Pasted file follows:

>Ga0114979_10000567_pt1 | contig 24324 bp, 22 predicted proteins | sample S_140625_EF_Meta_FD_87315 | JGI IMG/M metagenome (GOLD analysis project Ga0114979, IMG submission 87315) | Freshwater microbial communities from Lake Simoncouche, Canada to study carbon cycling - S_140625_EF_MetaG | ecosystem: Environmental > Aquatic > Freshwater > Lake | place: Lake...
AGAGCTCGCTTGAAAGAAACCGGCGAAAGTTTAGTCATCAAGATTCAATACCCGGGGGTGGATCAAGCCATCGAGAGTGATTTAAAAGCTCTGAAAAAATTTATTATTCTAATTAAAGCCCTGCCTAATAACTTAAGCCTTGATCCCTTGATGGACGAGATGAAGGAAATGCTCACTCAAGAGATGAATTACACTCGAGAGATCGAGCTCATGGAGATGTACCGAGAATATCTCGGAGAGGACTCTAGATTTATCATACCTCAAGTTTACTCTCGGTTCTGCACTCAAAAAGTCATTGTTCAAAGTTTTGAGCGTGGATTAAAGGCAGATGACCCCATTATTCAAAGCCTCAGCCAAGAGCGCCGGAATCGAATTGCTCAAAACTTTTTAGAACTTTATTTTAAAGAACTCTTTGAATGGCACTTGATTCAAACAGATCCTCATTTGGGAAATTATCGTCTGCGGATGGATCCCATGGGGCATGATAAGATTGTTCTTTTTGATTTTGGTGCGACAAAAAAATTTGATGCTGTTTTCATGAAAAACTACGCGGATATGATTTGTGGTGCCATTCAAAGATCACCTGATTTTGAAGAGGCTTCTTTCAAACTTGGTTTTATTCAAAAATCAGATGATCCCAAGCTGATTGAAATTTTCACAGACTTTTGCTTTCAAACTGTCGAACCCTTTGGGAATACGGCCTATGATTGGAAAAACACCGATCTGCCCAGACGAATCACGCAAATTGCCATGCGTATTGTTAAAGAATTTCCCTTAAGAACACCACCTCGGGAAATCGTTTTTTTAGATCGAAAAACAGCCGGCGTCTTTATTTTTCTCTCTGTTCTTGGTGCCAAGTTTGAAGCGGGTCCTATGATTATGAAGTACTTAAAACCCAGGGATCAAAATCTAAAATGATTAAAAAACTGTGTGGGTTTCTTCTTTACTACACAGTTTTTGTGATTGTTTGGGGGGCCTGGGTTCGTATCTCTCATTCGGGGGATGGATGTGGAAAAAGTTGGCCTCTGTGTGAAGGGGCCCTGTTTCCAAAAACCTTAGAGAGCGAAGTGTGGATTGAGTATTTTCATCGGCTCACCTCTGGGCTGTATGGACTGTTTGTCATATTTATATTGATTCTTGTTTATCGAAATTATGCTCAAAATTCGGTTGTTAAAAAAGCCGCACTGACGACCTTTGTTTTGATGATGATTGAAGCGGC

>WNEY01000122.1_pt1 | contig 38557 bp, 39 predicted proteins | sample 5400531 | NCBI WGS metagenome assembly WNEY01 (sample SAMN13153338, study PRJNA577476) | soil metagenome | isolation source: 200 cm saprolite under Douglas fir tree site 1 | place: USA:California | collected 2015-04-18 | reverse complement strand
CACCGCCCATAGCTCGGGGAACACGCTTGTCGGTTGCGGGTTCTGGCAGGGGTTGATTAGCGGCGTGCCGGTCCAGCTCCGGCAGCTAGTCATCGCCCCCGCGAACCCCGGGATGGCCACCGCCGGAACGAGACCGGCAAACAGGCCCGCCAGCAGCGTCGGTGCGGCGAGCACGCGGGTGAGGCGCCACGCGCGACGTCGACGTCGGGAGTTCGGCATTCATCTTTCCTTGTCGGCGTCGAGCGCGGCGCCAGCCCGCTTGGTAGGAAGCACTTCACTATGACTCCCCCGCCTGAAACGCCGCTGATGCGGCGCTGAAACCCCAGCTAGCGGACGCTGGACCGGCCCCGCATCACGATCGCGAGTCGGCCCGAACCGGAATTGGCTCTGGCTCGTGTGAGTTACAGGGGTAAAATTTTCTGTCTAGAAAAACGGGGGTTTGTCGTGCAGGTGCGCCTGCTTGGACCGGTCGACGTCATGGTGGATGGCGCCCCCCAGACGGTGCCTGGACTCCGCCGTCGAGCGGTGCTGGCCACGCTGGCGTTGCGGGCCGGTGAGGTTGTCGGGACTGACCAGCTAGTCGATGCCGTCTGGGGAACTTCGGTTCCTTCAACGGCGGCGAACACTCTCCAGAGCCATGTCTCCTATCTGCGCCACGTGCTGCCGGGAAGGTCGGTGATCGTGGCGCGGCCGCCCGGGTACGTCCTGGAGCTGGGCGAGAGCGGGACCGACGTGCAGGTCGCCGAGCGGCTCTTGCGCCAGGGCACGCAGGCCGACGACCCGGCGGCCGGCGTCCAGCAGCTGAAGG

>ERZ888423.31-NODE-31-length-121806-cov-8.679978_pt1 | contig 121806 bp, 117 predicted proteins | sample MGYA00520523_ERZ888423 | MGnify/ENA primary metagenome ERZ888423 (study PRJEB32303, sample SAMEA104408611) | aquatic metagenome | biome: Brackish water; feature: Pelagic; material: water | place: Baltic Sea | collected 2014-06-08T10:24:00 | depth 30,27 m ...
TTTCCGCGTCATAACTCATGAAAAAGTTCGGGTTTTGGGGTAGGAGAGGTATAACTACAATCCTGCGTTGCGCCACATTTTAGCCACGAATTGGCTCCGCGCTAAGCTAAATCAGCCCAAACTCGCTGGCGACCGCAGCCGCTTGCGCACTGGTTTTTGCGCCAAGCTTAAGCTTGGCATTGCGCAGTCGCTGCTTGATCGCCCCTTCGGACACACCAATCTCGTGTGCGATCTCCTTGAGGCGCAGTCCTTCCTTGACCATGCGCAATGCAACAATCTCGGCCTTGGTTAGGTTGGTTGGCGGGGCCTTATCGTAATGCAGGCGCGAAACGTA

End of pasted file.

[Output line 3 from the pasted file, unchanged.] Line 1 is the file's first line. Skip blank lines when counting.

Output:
>WNEY01000122.1_pt1 | contig 38557 bp, 39 predicted proteins | sample 5400531 | NCBI WGS metagenome assembly WNEY01 (sample SAMN13153338, study PRJNA577476) | soil metagenome | isolation source: 200 cm saprolite under Douglas fir tree site 1 | place: USA:California | collected 2015-04-18 | reverse complement strand